If not for his outright denials – the statements and the YouTube video and the "60 Minutes" appearance and whatever other public-relations salvos remain in Roger Clemens' arsenal – he would not be in the position he now faces.
Tell the truth or face the possibility of going to prison.
Congress on Friday called for Clemens to testify under oath at hearings Jan. 16 regarding former Sen. George Mitchell's report on performance-enhancing drugs, which alleges that a trainer injected Clemens with steroids and human growth hormone. Clemens responded within hours, saying through his attorney that he would answer questions under oath.
Since the report's release, Clemens has vehemently denied the claims of the trainer, Brian McNamee, who was asked to join him in front of the House Oversight and Government Reform Committee along with former Yankees teammates Andy Pettitte and Chuck Knoblauch, and Mitchell's main source, former Mets trainer Kirk Radomski.
"The reason we're having the second hearing is because Mr. Clemens has raised issues about the accuracy of the Mitchell Report," said Phil Schiliro, chief of staff for Rep. Henry Waxman (D-Calif.), the committee chair. "And the committee wants to learn more about that. The witnesses are all related to that issue."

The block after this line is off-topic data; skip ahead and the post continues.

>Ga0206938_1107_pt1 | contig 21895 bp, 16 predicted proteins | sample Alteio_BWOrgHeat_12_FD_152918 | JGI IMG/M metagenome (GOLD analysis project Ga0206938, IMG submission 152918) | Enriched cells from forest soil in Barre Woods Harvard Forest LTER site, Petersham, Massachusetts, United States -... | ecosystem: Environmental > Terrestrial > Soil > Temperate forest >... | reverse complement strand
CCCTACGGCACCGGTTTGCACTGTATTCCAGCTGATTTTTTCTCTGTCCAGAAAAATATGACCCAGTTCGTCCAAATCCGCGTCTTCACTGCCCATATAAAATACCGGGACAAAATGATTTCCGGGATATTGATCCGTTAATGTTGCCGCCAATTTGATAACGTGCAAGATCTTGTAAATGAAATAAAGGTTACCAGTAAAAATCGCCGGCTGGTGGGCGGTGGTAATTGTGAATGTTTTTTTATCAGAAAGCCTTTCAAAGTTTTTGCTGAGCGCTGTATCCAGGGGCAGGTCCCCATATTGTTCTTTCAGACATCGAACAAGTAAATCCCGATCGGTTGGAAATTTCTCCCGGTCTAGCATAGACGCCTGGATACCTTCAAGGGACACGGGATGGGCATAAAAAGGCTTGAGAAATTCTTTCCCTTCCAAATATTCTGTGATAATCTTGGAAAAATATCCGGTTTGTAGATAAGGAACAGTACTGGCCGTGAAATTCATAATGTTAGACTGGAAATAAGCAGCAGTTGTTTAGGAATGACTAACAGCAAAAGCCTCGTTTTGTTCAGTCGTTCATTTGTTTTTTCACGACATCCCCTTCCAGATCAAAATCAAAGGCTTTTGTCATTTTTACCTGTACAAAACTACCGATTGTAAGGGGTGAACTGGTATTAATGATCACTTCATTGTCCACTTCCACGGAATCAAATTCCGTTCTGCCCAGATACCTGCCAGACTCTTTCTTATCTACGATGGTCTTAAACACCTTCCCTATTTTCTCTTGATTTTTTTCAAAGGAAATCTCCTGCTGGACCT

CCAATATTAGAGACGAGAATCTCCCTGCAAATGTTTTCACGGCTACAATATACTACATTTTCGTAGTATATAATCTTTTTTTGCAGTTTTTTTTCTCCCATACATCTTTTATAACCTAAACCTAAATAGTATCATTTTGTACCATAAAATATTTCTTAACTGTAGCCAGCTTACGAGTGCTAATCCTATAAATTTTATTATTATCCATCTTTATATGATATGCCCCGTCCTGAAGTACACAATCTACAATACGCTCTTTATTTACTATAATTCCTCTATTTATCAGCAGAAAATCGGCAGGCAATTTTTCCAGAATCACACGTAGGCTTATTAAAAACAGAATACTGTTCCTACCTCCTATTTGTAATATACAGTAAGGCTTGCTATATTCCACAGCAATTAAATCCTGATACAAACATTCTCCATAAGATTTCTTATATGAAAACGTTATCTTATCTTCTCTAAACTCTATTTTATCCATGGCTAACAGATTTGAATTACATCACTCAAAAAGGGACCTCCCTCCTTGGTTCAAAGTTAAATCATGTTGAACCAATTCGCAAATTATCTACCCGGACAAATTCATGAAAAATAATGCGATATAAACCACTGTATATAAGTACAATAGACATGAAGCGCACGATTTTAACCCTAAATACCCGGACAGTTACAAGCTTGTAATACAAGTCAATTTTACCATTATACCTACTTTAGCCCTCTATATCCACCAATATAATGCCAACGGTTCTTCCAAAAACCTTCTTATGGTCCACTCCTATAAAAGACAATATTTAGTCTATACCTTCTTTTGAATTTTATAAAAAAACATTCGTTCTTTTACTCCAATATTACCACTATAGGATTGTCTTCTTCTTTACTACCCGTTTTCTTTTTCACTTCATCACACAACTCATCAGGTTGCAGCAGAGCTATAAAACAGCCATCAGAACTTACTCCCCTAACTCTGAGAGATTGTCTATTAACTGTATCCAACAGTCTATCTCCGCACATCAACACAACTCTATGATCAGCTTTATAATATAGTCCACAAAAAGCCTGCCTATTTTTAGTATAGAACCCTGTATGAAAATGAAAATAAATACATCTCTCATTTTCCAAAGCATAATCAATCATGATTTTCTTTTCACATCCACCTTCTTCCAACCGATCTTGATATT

CLEMENS AND STEROIDS
• Jeff Passan: Depositions paint a complex portrait of McNamee (Feb. 14, 2008)
• Jonathan Littman: McNamee's puny credibility good for Clemens (Feb. 13, 2008)
• Jeff Passan: Clemens, McNamee takes hits in hearing (Feb. 13, 2008)
• Dan Wetzel: Clemens shelled by Congress (Feb. 13, 2008)
• Jeff Passan: Hearings: Untruth or consequences (Feb. 12, 2008)
• Steve Henson: Clemens drama worthy of "Sopranos" (Feb. 11, 2008)
• Dan Wetzel: Innocent or stupid (Feb. 11, 2008)
• Jonathan Littman: Clemens-McNamee duel has BALCO roots (Jan. 8, 2008)
• Tim Brown: Telephone tap dance is unpersuasive (Jan. 7, 2008)
• Tim Brown: Clemens drowns in hopelessness (Jan. 6, 2008)
• Jeff Passan: Clemens to testify under oath (Jan. 4, 2008)
• Tim Brown: Who to believe (Jan. 3, 2008)
• Dan Wetzel: Denials by proxy make Clemens look worse (Dec. 18, 2008)
• Dan Wetzel: Clemens is no different than Bonds (Dec. 13, 2008)
Originally the committee called for one hearing on Jan. 15, at which commissioner Bud Selig, union head Donald Fehr and Mitchell would address the recommendations at the end of the report.
Now that the Clemens controversy has spilled into a he-said, he-said mess – Clemens denying, McNamee threatening a defamation lawsuit and a daily tussle to see whose lawyer can grab the bigger headline – it will draw far more attention than the report from which it sprang.
"I don't know that you can separate the two," said David Marin, spokesman for Rep. Tom Davis (R-Va.), the committee's ranking minority member.
Accordingly, the committee likely will ask Clemens whether he used steroids and human growth hormone, and ask McNamee whether he injected Clemens with them. Clemens claims in the "60 Minutes" interview with Mike Wallace scheduled to air Sunday that McNamee injected him with vitamin B-12 and lidocaine, his answer to Barry Bonds' flaxseed oil and arthritis balm. McNamee, the Mitchell Report revealed, already was cooperating with the government when he spoke with Mitchell. Complicating Clemens' denials is the fact that Pettitte – Clemens' longtime friend and teammate – has backed McNamee's claim that Pettitte used HGH.